Thousands of farmers and their supporters gathered in the central Iranian city of Isfahan on Friday, state TV reported, in a major protest over water shortages in the drought-stricken region.
“Let Isfahan breathe again, revive Zayandeh Rud,” chanted some of the demonstrators in a video posted on social media as crowds gathered in the dry bed of the river where protesting farmers have set up a tent city. “Our children want water to provide food for your children,” read a sign carried by a woman.
In an unusual move, authorities allowed the protests to be held, and no arrests or violent incidents were reported.
Iran’s energy minister apologized for the water shortages. “I apologize to all of our dear farmers, and I feel ashamed for not being able to provide the water needed for their crops. With God’s help, I hope we can overcome these shortcomings in the next few months,” Ali Akbar Mehrabian told state TV.
Protesters complained state funds were being wasted overseas directly criticizing Tehran’s meddling in neighboring countries including Iraq, Yemen, and Syria. A video posted to social media showed a young boy giving a speech at the rally having his microphone confiscated after calling for the death of Iranian Supreme Leader Ayatollah Ali Khamenei.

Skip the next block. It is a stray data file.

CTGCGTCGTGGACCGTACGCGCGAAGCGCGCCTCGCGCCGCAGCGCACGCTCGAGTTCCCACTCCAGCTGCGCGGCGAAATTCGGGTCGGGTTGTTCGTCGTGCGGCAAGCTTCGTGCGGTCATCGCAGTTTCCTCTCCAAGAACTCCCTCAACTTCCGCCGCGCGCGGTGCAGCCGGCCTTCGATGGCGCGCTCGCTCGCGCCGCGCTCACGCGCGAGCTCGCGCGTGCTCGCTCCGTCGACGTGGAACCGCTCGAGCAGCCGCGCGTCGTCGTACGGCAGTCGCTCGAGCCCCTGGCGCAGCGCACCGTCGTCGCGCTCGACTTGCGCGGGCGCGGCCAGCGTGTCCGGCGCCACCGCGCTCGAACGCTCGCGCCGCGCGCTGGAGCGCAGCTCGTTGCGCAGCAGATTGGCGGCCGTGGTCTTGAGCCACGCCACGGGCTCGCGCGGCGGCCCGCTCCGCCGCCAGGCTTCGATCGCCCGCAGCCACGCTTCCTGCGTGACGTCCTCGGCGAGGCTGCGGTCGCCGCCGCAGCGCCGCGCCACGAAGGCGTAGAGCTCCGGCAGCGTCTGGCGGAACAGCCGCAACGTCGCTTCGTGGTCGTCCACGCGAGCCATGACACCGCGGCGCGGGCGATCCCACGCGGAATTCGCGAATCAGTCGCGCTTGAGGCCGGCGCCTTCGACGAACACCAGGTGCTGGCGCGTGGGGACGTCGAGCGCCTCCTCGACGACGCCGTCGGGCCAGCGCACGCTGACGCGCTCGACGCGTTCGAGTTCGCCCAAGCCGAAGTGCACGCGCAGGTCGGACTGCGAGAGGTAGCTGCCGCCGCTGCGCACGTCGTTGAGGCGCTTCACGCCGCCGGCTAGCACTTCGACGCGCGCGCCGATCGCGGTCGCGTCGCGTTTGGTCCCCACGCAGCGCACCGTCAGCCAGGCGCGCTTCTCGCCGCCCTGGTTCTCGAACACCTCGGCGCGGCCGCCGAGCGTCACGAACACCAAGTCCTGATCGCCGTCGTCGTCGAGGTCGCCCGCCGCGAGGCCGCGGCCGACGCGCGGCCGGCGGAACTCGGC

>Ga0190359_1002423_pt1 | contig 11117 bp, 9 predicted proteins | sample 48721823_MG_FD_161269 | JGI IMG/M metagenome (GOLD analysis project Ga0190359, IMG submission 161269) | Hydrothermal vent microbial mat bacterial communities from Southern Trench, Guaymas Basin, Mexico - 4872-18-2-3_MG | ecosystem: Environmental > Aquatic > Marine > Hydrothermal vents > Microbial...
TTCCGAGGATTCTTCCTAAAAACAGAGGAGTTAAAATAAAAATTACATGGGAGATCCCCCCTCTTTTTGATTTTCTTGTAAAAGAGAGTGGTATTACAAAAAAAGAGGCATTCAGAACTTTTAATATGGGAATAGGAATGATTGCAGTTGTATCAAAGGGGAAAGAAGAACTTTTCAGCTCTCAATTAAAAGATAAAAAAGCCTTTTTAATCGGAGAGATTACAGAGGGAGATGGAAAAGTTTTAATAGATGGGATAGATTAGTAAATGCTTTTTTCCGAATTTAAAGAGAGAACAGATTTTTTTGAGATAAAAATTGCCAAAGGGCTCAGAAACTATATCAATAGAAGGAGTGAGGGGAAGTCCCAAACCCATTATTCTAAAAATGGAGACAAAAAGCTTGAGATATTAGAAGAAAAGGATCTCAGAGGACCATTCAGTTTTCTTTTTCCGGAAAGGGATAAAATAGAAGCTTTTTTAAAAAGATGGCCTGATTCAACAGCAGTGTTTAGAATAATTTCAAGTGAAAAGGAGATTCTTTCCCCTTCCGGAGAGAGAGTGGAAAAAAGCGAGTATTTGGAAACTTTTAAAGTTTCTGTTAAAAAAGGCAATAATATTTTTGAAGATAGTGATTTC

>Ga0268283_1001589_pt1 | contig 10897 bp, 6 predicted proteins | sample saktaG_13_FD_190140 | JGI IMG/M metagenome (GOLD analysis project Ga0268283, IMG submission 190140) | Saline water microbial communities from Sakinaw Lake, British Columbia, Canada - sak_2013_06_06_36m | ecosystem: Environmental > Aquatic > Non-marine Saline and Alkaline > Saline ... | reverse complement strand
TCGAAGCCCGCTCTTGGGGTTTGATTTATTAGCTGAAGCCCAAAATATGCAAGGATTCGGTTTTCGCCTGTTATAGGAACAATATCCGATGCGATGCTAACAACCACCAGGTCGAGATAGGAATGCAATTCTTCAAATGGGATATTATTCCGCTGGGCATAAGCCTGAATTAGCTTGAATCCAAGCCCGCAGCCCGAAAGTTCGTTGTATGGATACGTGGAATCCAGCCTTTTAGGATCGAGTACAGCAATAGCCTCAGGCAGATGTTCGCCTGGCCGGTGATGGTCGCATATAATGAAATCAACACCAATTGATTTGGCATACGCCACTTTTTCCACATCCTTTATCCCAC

The demonstrations began on Thursday when farmers marched with local politicians. As thousands joined them in protest, the demonstrations took on a more anti-regime tone. Local authorities responded by restricting data traffic to prevent demonstrators from having unlimited access to social media.
The farmers in Isfahan Province have for years protested the diversion of water from the Zayandeh Rud to supply other areas, leaving their farms dry and threatening their livelihoods. A pipeline carrying water to Yazd province has been repeatedly damaged, according to Iranian media.
In July, protests broke out over water shortages in the oil-producing southwestern province of Khuzestan, with the UN’s human rights chief criticizing the fatal shooting of protesters. Iran rejected the criticism.
Iran has blamed its worst drought in 50 years for the water shortages while critics also point to mismanagement.
The drought has forced Iran to import a record volume of wheat.
Source: Israel Hayom